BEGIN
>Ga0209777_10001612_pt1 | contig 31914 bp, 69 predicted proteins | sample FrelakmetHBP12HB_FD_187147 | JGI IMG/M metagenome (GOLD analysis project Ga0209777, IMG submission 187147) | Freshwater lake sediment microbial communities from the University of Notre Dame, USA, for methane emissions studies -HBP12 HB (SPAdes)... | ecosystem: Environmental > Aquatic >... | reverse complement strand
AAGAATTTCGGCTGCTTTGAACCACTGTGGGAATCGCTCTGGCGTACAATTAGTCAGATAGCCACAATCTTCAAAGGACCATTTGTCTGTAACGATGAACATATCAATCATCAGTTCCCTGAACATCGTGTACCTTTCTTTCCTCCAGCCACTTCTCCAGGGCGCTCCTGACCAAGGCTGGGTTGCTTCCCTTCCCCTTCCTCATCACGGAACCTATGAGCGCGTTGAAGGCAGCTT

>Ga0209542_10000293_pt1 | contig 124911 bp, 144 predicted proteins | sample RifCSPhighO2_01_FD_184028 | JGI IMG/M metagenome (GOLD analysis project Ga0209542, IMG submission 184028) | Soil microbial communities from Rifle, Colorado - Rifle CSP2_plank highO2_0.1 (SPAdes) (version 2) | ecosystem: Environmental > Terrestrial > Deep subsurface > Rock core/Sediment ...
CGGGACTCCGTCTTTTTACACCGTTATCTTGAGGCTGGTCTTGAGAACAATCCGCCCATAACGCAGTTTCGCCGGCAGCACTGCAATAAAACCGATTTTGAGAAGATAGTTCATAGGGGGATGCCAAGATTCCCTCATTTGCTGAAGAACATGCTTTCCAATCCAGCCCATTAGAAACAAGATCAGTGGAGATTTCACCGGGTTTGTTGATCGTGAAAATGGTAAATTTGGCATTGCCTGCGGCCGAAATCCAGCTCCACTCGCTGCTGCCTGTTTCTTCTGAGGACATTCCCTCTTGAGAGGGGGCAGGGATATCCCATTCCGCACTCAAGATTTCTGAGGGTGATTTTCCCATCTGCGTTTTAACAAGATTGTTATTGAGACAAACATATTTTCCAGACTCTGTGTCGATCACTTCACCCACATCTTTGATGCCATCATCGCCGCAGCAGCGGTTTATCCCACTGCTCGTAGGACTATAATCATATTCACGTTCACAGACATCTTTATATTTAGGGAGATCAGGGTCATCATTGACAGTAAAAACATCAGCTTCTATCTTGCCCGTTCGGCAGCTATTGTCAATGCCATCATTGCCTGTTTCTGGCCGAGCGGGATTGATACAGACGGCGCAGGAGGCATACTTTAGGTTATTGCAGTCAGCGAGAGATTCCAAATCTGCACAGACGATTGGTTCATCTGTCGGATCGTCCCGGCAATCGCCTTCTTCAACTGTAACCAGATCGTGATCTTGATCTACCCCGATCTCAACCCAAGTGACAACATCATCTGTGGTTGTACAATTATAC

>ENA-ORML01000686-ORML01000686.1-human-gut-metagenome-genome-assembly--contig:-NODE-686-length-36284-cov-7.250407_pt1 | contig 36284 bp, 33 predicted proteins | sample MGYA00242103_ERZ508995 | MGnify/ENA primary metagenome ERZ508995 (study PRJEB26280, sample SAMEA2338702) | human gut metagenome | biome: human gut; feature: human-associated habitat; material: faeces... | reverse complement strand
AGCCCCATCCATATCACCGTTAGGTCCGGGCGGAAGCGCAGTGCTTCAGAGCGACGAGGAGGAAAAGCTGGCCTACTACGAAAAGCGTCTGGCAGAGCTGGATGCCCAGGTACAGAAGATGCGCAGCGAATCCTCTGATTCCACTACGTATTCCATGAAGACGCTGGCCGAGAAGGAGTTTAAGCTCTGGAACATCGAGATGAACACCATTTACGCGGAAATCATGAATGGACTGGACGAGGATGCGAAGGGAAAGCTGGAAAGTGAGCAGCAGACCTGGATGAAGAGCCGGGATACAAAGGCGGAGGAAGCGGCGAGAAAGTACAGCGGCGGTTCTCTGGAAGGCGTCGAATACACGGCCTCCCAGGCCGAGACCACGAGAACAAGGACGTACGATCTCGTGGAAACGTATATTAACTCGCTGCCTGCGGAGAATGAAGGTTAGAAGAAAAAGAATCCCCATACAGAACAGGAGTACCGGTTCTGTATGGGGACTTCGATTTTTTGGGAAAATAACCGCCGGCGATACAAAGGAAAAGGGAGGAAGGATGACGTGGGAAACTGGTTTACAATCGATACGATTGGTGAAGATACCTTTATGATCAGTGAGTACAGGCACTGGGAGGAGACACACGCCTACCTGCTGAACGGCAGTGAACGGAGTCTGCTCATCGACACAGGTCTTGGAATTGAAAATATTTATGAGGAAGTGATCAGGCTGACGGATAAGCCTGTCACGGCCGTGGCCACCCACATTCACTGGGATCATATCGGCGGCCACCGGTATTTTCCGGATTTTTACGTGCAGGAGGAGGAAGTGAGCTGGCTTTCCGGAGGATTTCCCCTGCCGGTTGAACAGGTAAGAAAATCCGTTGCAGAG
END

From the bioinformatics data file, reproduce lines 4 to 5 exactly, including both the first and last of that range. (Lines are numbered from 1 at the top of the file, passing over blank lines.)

CGGGACTCCGTCTTTTTACACCGTTATCTTGAGGCTGGTCTTGAGAACAATCCGCCCATAACGCAGTTTCGCCGGCAGCACTGCAATAAAACCGATTTTGAGAAGATAGTTCATAGGGGGATGCCAAGATTCCCTCATTTGCTGAAGAACATGCTTTCCAATCCAGCCCATTAGAAACAAGATCAGTGGAGATTTCACCGGGTTTGTTGATCGTGAAAATGGTAAATTTGGCATTGCCTGCGGCCGAAATCCAGCTCCACTCGCTGCTGCCTGTTTCTTCTGAGGACATTCCCTCTTGAGAGGGGGCAGGGATATCCCATTCCGCACTCAAGATTTCTGAGGGTGATTTTCCCATCTGCGTTTTAACAAGATTGTTATTGAGACAAACATATTTTCCAGACTCTGTGTCGATCACTTCACCCACATCTTTGATGCCATCATCGCCGCAGCAGCGGTTTATCCCACTGCTCGTAGGACTATAATCATATTCACGTTCACAGACATCTTTATATTTAGGGAGATCAGGGTCATCATTGACAGTAAAAACATCAGCTTCTATCTTGCCCGTTCGGCAGCTATTGTCAATGCCATCATTGCCTGTTTCTGGCCGAGCGGGATTGATACAGACGGCGCAGGAGGCATACTTTAGGTTATTGCAGTCAGCGAGAGATTCCAAATCTGCACAGACGATTGGTTCATCTGTCGGATCGTCCCGGCAATCGCCTTCTTCAACTGTAACCAGATCGTGATCTTGATCTACCCCGATCTCAACCCAAGTGACAACATCATCTGTGGTTGTACAATTATAC

>ENA-ORML01000686-ORML01000686.1-human-gut-metagenome-genome-assembly--contig:-NODE-686-length-36284-cov-7.250407_pt1 | contig 36284 bp, 33 predicted proteins | sample MGYA00242103_ERZ508995 | MGnify/ENA primary metagenome ERZ508995 (study PRJEB26280, sample SAMEA2338702) | human gut metagenome | biome: human gut; feature: human-associated habitat; material: faeces... | reverse complement strand